I’m usually sort of a forward-looking guy – always in search of the next great adventure or big opportunity. But I do occasionally look back at how I got here. And when I do, it’s hard to believe things turned out so well … in spite of how hard I worked to screw things up.
There have been many times when things went horribly wrong. And I mean horribly, horribly wrong. I’ve lost ridiculously high-paying jobs, my money in the stock market, even my wife. If there’s something really good to have, you name it, I’ve lost it. And yet, somehow, things always worked out in the end.
There is a very good reason for that. Luck. Not the roll-of-the-dice kind of luck, but the make-your-own kind of luck. That’s how successful people always seem to snatch victory from the jaws of defeat. They take big risks and, when everything goes to hell, somehow manage to recover … by making their own luck.
It’s often said that luck is when opportunity meets preparation. Maybe that’s true for some people, but not for me. All the great opportunities that came to me – every single one – happened after I had royally screwed up and things couldn’t get any worse. That’s when I always rise to the occasion. And I’m certainly not alone.
That’s because, for many people, luck is when opportunity meets desperation.
Think about it. How open are you to taking big risks when you’re on top of the world? How willing are you to pull the plug when things are going gangbusters? How receptive are you to doing something crazy and scary when you have everything to lose?
The answer is: Not very.
On the contrary, if you feel that your very survival is at stake, that’s when you’re most open to new ideas. When defeat is staring you so straight in the face and you simply can’t deny it, that’s when you’re most receptive to change. When you feel hopeless, that’s when you get into the “I’ll try anything, I’ve got nothing to lose” mindset.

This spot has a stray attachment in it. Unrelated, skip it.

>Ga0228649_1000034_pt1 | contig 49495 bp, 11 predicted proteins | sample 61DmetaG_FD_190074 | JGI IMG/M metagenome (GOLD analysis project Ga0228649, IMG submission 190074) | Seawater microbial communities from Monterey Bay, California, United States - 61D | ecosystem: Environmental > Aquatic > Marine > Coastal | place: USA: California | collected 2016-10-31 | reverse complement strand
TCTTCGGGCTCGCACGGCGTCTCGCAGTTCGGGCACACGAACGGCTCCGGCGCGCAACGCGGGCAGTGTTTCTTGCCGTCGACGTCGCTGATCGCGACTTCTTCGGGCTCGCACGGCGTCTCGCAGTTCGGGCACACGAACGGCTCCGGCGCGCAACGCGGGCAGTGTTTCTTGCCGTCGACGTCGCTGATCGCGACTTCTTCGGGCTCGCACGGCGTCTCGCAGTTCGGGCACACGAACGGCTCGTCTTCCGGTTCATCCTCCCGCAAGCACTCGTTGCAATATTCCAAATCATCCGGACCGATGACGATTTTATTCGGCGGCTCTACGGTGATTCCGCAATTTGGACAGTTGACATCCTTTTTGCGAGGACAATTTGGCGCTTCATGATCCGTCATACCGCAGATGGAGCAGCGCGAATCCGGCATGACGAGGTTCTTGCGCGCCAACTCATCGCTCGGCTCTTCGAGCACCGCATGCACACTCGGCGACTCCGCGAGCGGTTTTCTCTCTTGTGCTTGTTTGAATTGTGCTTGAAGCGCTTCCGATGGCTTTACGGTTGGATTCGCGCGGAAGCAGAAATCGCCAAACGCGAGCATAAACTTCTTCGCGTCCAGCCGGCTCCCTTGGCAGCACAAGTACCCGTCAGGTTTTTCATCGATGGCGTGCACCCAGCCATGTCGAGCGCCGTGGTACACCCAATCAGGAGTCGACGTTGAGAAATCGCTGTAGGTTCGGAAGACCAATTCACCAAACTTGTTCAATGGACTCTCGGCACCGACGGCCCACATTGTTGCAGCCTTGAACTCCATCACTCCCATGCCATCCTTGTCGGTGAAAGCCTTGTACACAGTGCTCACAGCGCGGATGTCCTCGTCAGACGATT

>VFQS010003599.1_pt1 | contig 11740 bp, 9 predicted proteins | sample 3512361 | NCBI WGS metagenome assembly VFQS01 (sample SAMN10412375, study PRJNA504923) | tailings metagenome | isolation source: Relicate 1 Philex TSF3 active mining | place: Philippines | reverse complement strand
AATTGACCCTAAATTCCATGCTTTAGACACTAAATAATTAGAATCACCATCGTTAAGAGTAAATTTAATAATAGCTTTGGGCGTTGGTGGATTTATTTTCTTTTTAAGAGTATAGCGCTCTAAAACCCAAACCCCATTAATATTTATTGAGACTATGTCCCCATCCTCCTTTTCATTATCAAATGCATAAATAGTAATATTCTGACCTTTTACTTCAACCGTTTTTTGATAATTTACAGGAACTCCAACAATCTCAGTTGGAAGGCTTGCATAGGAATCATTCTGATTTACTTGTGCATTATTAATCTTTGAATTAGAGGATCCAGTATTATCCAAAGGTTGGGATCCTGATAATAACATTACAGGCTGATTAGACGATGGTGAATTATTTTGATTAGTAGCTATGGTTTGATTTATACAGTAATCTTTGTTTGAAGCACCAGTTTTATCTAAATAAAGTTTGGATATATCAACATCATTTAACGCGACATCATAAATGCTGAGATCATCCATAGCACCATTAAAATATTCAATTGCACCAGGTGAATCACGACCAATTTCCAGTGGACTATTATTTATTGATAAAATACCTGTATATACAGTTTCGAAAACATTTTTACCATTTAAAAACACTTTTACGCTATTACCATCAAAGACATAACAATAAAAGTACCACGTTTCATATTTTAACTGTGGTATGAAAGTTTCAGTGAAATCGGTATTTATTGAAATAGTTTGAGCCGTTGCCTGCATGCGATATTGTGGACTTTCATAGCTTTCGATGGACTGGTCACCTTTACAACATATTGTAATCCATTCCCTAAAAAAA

That’s why addicts usually have to bottom out before they can recover. It’s why necessity is the mother of invention. It’s also why, when the going gets tough, the tough get going. It’s all the same thing.
For example, we usually associate the start of the new millennium with the end of the dot-com era – when the biggest stock-market bubble in history burst, wiping out trillions of dollars in investor wealth. But what rose from the rubble of Silicon Valley’s defeat was a series of innovations that led to nothing short of a technology and cultural revolution:
- Web 2.0: the Internet as a platform for user-generated content and applications.
- Social networks and social media: LinkedIn, Facebook and Twitter.
- Smartphones, tablets and the mobile Web: Apple’s iconic iDevices, Google search and Android platform.
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While these social connectivity platforms certainly enabled the modern entrepreneurial revolution, it was undoubtedly the financial crisis of 2007, the subsequent Great Recession and the jobless recovery that kicked the movement into high gear. Again, desperation meets opportunity.
What got me thinking about this in the first place is Independence Day. It was England’s tyranny and a group of men – America’s founding fathers – that so desperately sought a better life for themselves and their children that ultimately gave rise to the greatest nation on Earth.
Life offers two distinct paths for each of us. The first is the path of least resistance: Get a job, show up, collect your paycheck, rinse and repeat. The second path is the risky one: Take chances, face enormous challenges, suffer terrible defeat, rise up even stronger than before, and someday, make it big.
If you choose the latter path, I can say one thing for sure: there will be desperate times. But contrary to what you might think, those are the most precious times. When you’re desperate, when you feel you have nothing to lose, when you’re most open to opportunity and change, that’s when great ventures are born.